Global Political Turmoil Drives a Rise in Fact-Checkers

When protests turn violent, the first casualty is usually reliable information. Here, protestors in Santiago, Chile clash with police on October 23, 2019. Photo credit: AP Photo/Luis Hidalgo.

News Analysis by Mehak Gill and Angel Villares

At a moment of widening global unrest, small bands of online fact-checkers in Spain, Ecuador, Chile, and Lebanon are using their news literacy skills to halt the spread of damaging hoaxes. They’re trying to defuse stand-offs between protestors, police and government officials—not with guns or explosives, but with facts.

The Poynter article, “Amid protests and misinformation, fact-checkers are again proving their usefulness,” by Cristina Tardaguila, describes how four skeleton-staff organizations with few resources—“” from Spain, “Ecuador Chequea” from Ecuador, “El Polígrafo” from Chile, and “The Maharat Foundation” from Beirut, Lebanon—have been working tirelessly to disarm fake news as people take to the streets to protest their governments and corruption.

As protests in Chile grow increasingly violent, the country is vulnerable to the spread of hoaxes and fake news.

In Quito, Ecuador, protests escalated around a national strike as citizens objected to an austerity plan that President Lenin Moreno planned to implement. Amid street confrontations and tear-gas bombs, Ecuador Chequea’s tiny team of three journalists issued a whopping 66 verifications in 11 days, using social media to amplify fact-checked updates. Perhaps the most important: they debunked a rumor that Quito residents were going to face a water shortage. That false story said that protestors had somehow seized control of all local water supplies; the ensuing panic led people to begin hoarding water in their homes. But the fact-check helped defuse the crisis and publicize an official announcement by the municipality that the water supply was safe.

According to the Poynter article, staff at these four fact-checking organizations all say that “Facebook, Twitter, and WhatsApp are the main diffusers of false news,” and do little to keep the misinformation from migrating from one platform to another. That’s why makeshift fact-checkers have to fill the gap. In the aftermath of the Quito strike, Chequea leaders say they hope to directly pressure Facebook, WhatsApp and Twitter to partner more closely with local authorities to prevent future outbreaks of incorrect information.

Meanwhile, in Spain, rumors that the death of a 5-year-old boy had been caused by protestors not allowing an ambulance to reach him were also proven completely false by fact-checkers. Lebanon and Chile also saw their share of false rumors, with one broadcasting the alleged resignation of the prime minister, and another involving out-of-context WhatsApp videos of protestors supposedly “entering to loot” a hospital. Both of these were denounced as fiction.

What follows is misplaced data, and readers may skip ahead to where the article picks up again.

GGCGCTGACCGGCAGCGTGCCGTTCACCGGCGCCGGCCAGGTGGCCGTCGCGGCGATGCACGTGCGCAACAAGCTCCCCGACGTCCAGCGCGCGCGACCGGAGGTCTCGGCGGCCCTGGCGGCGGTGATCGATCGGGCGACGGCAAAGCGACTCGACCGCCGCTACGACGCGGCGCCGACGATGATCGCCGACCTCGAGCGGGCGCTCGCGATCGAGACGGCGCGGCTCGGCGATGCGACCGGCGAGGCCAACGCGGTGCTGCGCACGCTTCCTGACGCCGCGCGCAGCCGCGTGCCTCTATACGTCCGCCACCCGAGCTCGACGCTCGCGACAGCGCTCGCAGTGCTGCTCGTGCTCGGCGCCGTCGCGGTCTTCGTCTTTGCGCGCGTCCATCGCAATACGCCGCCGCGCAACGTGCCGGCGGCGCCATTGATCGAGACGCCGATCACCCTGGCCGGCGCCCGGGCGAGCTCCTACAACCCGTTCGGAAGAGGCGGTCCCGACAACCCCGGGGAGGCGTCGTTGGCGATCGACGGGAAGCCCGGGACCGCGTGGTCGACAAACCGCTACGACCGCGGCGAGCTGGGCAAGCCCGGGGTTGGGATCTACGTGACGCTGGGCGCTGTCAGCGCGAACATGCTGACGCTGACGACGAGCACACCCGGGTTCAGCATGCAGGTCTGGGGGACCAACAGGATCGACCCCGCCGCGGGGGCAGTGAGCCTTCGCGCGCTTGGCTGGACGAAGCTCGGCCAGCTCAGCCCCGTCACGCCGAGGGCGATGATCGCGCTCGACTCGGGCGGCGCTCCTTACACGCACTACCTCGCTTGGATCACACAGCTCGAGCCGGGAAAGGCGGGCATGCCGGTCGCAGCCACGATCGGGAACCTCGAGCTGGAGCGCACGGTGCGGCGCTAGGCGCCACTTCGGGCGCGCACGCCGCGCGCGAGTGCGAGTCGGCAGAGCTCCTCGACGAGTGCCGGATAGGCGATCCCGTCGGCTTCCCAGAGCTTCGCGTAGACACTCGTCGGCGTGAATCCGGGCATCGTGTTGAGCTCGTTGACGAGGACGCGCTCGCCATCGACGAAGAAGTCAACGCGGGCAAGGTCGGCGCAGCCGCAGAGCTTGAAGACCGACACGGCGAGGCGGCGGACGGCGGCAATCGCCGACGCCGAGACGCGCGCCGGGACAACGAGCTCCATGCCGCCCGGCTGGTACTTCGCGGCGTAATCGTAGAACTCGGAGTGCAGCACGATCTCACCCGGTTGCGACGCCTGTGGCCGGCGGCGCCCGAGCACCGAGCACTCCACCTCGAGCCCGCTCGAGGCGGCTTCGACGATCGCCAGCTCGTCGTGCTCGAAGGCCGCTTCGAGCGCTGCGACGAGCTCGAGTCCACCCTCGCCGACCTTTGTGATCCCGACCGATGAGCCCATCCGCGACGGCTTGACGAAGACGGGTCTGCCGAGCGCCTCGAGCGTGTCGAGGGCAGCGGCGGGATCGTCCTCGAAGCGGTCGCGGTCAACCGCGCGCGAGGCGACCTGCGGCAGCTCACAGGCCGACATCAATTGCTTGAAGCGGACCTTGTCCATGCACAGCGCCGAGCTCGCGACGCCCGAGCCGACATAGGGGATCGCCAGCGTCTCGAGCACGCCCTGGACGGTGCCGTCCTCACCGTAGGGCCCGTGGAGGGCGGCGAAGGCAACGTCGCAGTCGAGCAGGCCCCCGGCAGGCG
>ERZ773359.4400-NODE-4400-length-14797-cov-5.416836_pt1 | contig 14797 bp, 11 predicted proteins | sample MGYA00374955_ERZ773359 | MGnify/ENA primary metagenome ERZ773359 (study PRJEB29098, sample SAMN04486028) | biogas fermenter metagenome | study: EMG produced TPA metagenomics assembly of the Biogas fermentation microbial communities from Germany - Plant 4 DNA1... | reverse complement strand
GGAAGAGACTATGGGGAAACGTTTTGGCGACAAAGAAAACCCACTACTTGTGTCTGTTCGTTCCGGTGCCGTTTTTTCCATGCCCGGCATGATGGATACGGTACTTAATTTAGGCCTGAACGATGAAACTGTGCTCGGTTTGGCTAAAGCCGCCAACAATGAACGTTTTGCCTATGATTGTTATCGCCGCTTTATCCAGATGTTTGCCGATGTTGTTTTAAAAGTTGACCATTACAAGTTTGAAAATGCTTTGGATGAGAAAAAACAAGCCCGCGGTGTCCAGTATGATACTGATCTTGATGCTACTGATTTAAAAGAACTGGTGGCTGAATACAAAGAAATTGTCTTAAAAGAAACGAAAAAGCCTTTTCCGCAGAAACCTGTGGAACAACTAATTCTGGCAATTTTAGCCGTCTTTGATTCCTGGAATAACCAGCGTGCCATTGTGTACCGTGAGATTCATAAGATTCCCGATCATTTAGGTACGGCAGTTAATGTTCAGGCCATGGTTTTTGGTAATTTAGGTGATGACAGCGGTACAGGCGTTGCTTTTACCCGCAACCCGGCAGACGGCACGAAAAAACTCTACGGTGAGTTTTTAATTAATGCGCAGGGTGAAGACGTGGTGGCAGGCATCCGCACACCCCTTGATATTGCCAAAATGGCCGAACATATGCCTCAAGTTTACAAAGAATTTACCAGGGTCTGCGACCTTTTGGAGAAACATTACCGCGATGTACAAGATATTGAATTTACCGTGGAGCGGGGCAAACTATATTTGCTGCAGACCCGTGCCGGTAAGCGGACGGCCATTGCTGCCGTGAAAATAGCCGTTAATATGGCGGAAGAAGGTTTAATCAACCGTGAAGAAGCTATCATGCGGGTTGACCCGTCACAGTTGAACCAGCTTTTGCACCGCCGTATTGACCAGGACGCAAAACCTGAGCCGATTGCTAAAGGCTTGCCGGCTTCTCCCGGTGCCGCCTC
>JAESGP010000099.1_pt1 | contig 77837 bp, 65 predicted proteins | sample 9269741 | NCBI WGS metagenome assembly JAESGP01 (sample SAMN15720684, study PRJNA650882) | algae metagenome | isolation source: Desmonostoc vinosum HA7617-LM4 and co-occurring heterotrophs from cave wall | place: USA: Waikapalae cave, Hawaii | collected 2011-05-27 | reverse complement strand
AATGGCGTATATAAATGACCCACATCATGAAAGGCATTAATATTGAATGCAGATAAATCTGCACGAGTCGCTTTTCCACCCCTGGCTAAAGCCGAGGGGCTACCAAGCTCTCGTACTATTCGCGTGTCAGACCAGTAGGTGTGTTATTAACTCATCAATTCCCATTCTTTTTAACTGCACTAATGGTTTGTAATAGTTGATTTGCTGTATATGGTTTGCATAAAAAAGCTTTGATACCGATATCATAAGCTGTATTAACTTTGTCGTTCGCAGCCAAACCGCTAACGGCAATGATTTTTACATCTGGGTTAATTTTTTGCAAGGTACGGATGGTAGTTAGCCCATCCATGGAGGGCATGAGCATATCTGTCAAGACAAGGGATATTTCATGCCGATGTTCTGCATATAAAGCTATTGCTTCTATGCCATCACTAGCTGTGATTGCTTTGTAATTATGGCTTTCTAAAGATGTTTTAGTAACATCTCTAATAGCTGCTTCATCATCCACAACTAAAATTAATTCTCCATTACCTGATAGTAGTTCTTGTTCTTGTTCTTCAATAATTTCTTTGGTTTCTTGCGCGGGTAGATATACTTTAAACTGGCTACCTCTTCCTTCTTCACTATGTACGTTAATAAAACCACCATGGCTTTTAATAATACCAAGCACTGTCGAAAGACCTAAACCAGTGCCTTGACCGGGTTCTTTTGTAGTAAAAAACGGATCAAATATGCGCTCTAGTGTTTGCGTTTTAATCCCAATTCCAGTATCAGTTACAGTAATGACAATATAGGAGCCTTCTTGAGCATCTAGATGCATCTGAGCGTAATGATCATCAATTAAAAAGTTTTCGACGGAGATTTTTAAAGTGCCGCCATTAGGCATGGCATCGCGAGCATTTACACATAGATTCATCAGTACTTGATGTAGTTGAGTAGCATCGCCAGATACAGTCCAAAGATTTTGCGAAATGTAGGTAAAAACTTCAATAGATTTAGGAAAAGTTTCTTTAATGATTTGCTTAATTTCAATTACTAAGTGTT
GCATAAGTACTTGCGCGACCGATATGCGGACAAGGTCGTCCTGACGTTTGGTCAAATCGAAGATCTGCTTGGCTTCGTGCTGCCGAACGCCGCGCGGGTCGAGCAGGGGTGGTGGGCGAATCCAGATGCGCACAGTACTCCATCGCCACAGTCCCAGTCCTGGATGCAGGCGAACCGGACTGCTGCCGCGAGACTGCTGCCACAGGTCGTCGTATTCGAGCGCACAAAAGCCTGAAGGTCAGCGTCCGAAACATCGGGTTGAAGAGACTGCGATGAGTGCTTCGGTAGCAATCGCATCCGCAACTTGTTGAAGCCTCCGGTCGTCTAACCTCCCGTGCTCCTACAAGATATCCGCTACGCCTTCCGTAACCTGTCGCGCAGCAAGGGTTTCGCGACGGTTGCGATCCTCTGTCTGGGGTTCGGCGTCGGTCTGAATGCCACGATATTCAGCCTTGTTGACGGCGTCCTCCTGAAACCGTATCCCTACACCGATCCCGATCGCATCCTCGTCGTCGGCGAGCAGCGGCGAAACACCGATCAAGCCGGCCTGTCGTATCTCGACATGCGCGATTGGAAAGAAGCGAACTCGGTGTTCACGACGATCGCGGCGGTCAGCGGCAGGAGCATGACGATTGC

Inspired by this Poynter account, we did a little lateral reading. It turns out that the four countries highlighted by Poynter are far from the whole story. Although the sheer number of disinformation outbreaks in crisis zones is chilling, it’s also heartening to see that worldwide, there’s a rise in fact-checking organizations attempting to inoculate against the chaos.

Credit: Duke University Reporter’s Lab

 According to a team of journalists in the Sanford School of Public Policy at Duke University who launched a global database and map, there were about 44 fact-checking organizations globally in 2014. That number has since more than quadrupled, to 188 in more than 60 countries due to a greater concern about misinformation. 

Even news literacy students doing their part, fact-checking the rampant misinformation surrounding Hong Kong’s protests. The project called is being run by news literacy students at Hong Kong University’s Journalism and Media Studies Center.

Although there can be friction between established journalistic outlets and these new online crusaders, the process has by and large been a cooperative one.

The Takeaway: When a country faces dire circumstances that lead to street protests that turn violent, the chaos can become a breeding ground for falsehoods and hoaxes. Sometimes these are spread intentionally; sometimes through sheer panic (as we saw in reporting about Hurricane Katrina). Web and smartphone platforms like Facebook, Twitter and WhatsApp have few tools to stop misinformation from spreading like a wildfire. Often the misinformation targets protestors unfairly and can escalate an already combustible situation. That’s when the bedrock journalistic practice of independently verifying information—that is, systematic fact-checking accomplished by interrogating information—can become an integral part of keeping the peace. The small size of these fact-checking organizations in Spain, Ecuador, Chile and Lebanon and even the student-run group in Hong Kong, proves that just a few people can make a vast difference. There, as here, we should all keep keep calm and interrogate information.